By Robert S. Kaplan, David P. Norton
Read or Download Balanced Scorecard Report - The Strategy Execution Source - Volume 11 Number 2 - Mar-Apr 2009 PDF
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As a chess participant and upload machine programmer i used to be interested from interpreting the canopy of this booklet. i've got traveled in Asia yet by no means capable of prepare how that considering is pursued at a world point. This placed it jointly for me. by means of digging into the the guts of the long run strategic attitude it unfolded alot of rules for me.
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Additional info for Balanced Scorecard Report - The Strategy Execution Source - Volume 11 Number 2 - Mar-Apr 2009
2 slight changes in his Essays in Swedish History (Minneapolis, 1967), 1 9 5 - 2 2 5 . 32 Mic THE SEVENTEENTH CENTURY for supply on fixed points, usually magazines located in fortresses. But these vital points, their works now constructed on the multibastioned design, the so-called Italian trace, no longer could be rapidly reduced by artillery. They had to be formally besieged, a lengthy process requiring heavy artillery, much ammunition, and stores. Whole campaigns came to revolve around sieges, considered more important than battles in the field and now also far more numerous, even in the records of commanders wishing to fight in the open.
27 Machiavelli fully recognized that the "short and sharp" war that he envisaged demanded involvement of the soldiers' passions, and would be a ferocious war. For Machiavelli the brutality inherent in war had its ambiguous consequences. It had dangers but also possibilities. The dangers were that the great masses of soldiers, when the struggle became confused and vehement, would no longer obey but think only of their own salvation. They might start looting, hoping to exploit the struggle for their personal advantage.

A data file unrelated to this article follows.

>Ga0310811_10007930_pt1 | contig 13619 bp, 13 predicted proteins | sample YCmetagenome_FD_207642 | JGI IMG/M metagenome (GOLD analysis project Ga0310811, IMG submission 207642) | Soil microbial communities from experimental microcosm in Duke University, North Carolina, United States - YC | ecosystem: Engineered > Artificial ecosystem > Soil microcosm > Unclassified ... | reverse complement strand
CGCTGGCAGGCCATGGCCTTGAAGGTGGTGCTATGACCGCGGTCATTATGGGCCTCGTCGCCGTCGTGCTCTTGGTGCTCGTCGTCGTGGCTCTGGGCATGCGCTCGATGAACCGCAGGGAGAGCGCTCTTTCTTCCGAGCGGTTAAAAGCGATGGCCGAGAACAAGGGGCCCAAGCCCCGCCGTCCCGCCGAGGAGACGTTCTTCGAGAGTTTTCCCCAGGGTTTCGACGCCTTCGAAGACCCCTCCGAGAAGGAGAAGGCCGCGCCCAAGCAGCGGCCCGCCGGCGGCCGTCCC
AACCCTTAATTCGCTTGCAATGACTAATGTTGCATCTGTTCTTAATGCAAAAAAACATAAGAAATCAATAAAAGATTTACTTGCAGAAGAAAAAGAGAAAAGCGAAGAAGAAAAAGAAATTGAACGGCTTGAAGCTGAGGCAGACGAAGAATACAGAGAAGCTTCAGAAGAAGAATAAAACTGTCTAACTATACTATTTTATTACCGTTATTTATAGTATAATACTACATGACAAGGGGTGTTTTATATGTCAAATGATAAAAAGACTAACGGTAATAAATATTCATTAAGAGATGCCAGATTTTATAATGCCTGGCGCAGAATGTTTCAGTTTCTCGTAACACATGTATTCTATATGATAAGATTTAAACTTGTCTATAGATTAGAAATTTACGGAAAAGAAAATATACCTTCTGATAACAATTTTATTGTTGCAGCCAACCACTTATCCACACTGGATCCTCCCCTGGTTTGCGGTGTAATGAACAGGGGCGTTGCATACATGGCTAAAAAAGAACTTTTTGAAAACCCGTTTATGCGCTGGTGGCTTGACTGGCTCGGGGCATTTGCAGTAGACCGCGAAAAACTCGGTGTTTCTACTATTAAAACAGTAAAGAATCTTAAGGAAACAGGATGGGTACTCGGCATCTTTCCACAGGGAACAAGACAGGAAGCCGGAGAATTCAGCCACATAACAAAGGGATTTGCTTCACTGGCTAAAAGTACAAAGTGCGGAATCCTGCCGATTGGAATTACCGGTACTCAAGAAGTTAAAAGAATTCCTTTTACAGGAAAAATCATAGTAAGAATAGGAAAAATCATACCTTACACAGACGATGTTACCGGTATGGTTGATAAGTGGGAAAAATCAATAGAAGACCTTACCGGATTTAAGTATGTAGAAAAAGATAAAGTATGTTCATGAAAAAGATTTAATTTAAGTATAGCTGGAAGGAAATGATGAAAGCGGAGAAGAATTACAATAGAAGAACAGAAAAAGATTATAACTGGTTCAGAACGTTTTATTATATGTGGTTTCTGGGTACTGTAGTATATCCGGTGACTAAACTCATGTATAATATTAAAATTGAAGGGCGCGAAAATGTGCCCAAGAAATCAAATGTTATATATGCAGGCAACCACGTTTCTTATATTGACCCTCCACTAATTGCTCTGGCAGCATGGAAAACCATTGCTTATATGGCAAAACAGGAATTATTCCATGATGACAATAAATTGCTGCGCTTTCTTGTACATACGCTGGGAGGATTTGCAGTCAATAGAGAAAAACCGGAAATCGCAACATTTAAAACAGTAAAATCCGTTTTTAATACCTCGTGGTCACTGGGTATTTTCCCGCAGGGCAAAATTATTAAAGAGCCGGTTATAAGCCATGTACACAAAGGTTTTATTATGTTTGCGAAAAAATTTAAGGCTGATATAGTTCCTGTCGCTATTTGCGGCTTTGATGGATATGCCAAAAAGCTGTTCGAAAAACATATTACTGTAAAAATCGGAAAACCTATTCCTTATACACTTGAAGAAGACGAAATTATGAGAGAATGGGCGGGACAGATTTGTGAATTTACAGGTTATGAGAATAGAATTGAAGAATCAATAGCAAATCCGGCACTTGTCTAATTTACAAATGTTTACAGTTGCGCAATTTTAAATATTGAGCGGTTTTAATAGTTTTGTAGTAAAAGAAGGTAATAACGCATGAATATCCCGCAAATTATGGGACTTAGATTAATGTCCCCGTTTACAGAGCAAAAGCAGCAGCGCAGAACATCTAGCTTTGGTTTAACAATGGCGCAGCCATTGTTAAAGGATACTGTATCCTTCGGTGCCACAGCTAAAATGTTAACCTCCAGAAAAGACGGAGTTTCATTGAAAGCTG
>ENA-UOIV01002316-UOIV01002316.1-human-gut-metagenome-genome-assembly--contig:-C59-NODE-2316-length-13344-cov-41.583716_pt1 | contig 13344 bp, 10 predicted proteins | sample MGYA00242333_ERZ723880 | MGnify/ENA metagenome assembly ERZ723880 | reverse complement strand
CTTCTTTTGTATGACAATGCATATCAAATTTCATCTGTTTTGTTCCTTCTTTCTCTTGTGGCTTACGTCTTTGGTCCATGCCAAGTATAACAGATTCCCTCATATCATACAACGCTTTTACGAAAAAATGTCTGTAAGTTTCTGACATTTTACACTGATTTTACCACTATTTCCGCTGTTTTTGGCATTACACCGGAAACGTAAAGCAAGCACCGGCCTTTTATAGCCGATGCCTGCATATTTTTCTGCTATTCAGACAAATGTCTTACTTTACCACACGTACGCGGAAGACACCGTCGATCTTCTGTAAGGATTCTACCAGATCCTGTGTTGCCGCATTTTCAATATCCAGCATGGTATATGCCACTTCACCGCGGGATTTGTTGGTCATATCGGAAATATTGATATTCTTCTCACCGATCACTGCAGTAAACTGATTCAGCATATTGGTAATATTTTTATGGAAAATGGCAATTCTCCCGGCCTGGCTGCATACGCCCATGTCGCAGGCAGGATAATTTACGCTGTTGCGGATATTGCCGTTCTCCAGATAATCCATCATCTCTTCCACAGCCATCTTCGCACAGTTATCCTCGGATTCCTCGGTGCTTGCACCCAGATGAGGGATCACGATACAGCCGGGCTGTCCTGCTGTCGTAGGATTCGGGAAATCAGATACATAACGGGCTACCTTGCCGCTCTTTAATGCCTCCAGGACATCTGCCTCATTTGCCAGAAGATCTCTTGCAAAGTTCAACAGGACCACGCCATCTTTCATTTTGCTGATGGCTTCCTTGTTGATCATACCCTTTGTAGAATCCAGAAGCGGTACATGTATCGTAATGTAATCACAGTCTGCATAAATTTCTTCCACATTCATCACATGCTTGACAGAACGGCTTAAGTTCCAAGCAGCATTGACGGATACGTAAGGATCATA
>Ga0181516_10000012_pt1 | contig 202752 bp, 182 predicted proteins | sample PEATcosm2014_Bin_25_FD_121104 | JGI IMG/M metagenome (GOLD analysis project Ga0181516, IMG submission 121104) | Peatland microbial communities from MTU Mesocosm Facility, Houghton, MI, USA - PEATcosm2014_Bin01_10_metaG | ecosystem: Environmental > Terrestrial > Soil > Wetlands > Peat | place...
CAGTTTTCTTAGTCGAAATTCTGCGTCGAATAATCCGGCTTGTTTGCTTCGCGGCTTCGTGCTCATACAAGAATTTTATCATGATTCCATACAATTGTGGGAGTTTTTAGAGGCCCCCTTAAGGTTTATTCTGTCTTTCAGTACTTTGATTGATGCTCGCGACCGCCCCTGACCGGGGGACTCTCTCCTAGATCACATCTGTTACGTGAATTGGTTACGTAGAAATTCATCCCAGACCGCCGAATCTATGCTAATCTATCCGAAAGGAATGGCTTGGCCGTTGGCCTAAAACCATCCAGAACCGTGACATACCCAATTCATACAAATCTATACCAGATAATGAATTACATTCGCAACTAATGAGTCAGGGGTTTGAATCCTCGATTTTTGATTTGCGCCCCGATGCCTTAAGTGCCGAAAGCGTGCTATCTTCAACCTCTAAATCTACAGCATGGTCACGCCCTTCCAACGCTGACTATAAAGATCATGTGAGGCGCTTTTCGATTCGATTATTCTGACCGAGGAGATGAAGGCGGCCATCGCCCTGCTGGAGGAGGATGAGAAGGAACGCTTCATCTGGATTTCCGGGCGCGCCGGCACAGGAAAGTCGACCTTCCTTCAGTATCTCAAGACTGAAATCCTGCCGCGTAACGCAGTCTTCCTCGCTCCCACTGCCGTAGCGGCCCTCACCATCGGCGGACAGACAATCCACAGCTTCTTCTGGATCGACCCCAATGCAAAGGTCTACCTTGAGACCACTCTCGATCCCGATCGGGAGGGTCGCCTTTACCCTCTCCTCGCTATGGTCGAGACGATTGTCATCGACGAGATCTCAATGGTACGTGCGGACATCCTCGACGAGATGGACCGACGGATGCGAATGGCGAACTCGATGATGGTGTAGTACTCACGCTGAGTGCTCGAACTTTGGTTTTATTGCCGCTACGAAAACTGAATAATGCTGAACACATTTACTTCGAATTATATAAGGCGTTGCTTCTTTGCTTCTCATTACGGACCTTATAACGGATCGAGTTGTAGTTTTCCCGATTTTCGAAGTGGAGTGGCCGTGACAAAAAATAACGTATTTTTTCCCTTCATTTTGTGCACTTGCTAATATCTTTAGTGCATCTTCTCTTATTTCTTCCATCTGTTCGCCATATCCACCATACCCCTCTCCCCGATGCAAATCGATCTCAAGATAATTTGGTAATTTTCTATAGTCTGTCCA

A factor that Machiavelli clearly misjudged in its importance contributed decisively to this development: the equipment of soldiers with firearms, and the increased role of artillery. As a result, specialized personnel and permanent military establishments formed the necessary core of any army. Expenses, particularly expenses for artillery, grew. Although Machiavelli was aware of the financial needs of any military organization, he certainly had not taken fully into account the growing costs of military equipment with guns and rifles, the interrelationship between economic 28 MACHIAVELLI strength and military strength.